Do you remember the Tamagotchi from the 90s? A small and portable digital pet that you had to take care of in order to keep it “alive”?
Wouldn’t it be great to create the same pet but with the only difference that it breathes air and air quality information is taken into account in order to determine its survival chances? I think it will engage people and help them not to get accustomed to the presence of poor AQ. Poor air quality can be due to the presence of particle pollution but also high CO2 levels indoors which will make the character sleepy.
A while ago, I wrote a similar article on Gamification and Air Quality. Same approach but even more fun! Kids will definitely try to keep the character alive, and it doesn’t even require hardware as it can be an app on your phone. Outdoor air quality data are available all over the world, so there is no problem there, but we need to think about how to implement indoor AQ data into the algorithm that calculates Tamagotchi’s health. Remember we spend most of our time indoors.
In this case, a small wearable monitor would be the best. However, 3rd party companies with Indoor AQ monitors will need to give access to the application that runs the companion character. That way, the character can be updated and engage with the user more often based on real data.
A software service will rise here as the company that decides to commercialize such a feature will have to build something similar to what Amazon, ecobee, or Apple with HomeKit provides in order to feed the app with air.
I don’t like the name Tamagotchi a lot, plus there are some copyright issues there, so let’s name our character Nicholas from the titular character of my kid’s books. Nicholas has superpowers and can see particulate pollutants. I cannot imagine a better companion!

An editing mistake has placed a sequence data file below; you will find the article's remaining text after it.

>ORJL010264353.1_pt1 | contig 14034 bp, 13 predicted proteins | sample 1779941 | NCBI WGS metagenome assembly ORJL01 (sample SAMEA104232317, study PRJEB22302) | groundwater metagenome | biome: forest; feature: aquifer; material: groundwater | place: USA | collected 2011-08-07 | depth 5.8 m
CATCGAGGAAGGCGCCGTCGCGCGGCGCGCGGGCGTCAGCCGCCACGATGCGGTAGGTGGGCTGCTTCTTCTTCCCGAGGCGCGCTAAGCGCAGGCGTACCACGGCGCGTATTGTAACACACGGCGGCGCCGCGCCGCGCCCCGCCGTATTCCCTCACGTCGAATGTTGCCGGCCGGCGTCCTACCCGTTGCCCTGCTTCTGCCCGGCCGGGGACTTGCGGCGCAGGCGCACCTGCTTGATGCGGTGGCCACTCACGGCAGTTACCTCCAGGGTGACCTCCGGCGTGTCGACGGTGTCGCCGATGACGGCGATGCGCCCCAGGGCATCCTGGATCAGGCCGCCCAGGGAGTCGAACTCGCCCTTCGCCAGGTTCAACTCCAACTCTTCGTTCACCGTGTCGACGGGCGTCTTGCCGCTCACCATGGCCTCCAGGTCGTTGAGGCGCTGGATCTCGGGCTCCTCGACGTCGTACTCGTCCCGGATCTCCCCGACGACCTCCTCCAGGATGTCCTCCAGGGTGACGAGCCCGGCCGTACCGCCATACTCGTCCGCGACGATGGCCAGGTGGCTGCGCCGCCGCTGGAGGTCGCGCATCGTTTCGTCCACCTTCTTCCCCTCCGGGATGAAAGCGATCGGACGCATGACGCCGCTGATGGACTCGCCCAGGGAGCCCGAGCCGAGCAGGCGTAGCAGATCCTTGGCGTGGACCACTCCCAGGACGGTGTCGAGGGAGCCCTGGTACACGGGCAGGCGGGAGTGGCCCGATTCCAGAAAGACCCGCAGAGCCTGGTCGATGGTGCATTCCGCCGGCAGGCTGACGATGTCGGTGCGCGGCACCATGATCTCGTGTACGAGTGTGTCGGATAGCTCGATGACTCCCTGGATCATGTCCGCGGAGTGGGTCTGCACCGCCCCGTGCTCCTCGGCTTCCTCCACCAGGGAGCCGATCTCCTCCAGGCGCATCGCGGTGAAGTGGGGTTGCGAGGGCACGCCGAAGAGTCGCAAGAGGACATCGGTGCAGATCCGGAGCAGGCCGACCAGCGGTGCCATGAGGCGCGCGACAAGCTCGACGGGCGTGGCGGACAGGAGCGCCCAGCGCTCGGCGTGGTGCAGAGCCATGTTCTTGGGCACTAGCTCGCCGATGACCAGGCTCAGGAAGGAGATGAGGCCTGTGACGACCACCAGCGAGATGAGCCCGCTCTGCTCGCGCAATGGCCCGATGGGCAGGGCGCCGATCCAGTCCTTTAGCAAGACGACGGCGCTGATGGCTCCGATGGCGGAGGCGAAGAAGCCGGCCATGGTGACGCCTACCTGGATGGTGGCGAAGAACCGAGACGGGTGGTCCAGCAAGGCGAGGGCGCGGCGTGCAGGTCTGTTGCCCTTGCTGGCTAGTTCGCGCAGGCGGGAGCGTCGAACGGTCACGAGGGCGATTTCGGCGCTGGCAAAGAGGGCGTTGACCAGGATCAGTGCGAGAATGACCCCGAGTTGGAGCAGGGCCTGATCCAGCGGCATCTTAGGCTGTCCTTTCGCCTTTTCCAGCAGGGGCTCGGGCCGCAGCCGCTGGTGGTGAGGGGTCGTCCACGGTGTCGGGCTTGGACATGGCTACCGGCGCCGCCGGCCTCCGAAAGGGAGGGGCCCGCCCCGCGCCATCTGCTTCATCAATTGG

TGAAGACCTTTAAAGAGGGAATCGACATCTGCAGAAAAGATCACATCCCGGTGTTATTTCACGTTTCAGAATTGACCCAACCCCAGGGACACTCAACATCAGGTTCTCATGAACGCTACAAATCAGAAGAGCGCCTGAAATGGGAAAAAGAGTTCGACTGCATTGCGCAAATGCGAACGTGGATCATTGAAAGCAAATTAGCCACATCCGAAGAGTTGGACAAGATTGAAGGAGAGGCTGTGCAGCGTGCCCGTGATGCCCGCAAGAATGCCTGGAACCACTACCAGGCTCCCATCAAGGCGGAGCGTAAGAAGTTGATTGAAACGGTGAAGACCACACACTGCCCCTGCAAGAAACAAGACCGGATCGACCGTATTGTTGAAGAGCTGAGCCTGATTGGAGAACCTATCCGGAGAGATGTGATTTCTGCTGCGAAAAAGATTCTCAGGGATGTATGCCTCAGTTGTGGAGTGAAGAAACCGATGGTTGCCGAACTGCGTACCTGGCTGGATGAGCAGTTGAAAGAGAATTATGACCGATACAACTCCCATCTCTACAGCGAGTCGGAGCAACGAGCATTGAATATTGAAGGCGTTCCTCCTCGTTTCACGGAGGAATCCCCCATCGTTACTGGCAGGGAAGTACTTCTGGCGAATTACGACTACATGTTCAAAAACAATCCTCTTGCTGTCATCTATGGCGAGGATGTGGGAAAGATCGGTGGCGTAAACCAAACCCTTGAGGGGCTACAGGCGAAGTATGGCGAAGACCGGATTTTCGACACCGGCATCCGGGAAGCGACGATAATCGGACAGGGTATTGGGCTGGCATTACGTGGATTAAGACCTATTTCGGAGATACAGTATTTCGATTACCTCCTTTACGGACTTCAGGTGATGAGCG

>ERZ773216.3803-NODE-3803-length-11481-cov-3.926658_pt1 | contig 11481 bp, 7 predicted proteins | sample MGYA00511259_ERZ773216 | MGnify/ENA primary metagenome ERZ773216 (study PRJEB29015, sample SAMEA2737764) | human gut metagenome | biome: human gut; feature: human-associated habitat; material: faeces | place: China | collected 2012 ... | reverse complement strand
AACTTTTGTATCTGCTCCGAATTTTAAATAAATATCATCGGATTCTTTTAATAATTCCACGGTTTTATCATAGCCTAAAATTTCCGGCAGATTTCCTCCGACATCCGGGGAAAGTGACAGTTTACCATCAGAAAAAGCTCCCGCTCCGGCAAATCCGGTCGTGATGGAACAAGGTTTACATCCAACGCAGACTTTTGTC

In my effort to help clean air communities to raise awareness (I am not only words), I decided to design three simple circular stickers which I will distribute to the communities once the poll is closed and you have selected the best sticker.
Choose one between the three of them and apply to get stickers once the poll is closed. You can apply for the winning sticker via the contact page. Thank you!
In 2021, IKEA made available an indoor air quality monitor, which is very very affordable. I bought one because I was curious to answer some basic questions like how did they manage to build and sell a particulate matter sensor that costs only 14€ or US$12 but also how smart and reliable is it in relation to other monitors.
IKEA is obsessed with naming all their products with Swedish words, so the AQ monitor VINDRIKTNING (which I can’t pronounce) translates as Wind Direction. Obviously, they don’t aim to create names memorable to people’s minds.
Let me share a story with you. Long before covid19 (2018 if I remember well) I and a company I worked for, decided to pitch IKEA into building an AQ monitor as I saw their interest in air quality because they designed some photocatalyst curtains that neutralized VOCs back then. Unfortunately, they turned us down, but I think we planted a seed into them. Long story short in 2021 they released the VINDRIKTNING.
On Earth, there are over 7 billion people but very few of them have a clear vision of a future and how important air quality is for our health. You will find politicians that are unwilling to enforce air quality laws, you will find educators scared to share with parents the indoor air quality, and you will find lots of people unaware of what they breathe or what they burn.
Among all of them, you will find very few people that want to make things right for the rest. In this case, the Head of School at Prem Tinsulanonda International School in Chiang Mai, Thailand was brave and educated enough to recognize the power of air quality data.
Chiang Mai is a city in exotic Thailand that always ranks in the top polluted cities in the world between March and April. The reason is the burning season. I was taught about the 4 seasons (Spring/Summer/Autumn/Winter) at school but it turns out that they have a fifth season − normally in March and April − when crop waste burning and forest fires fill the air with particles, PM2.5 levels can reach 300 μg/m³.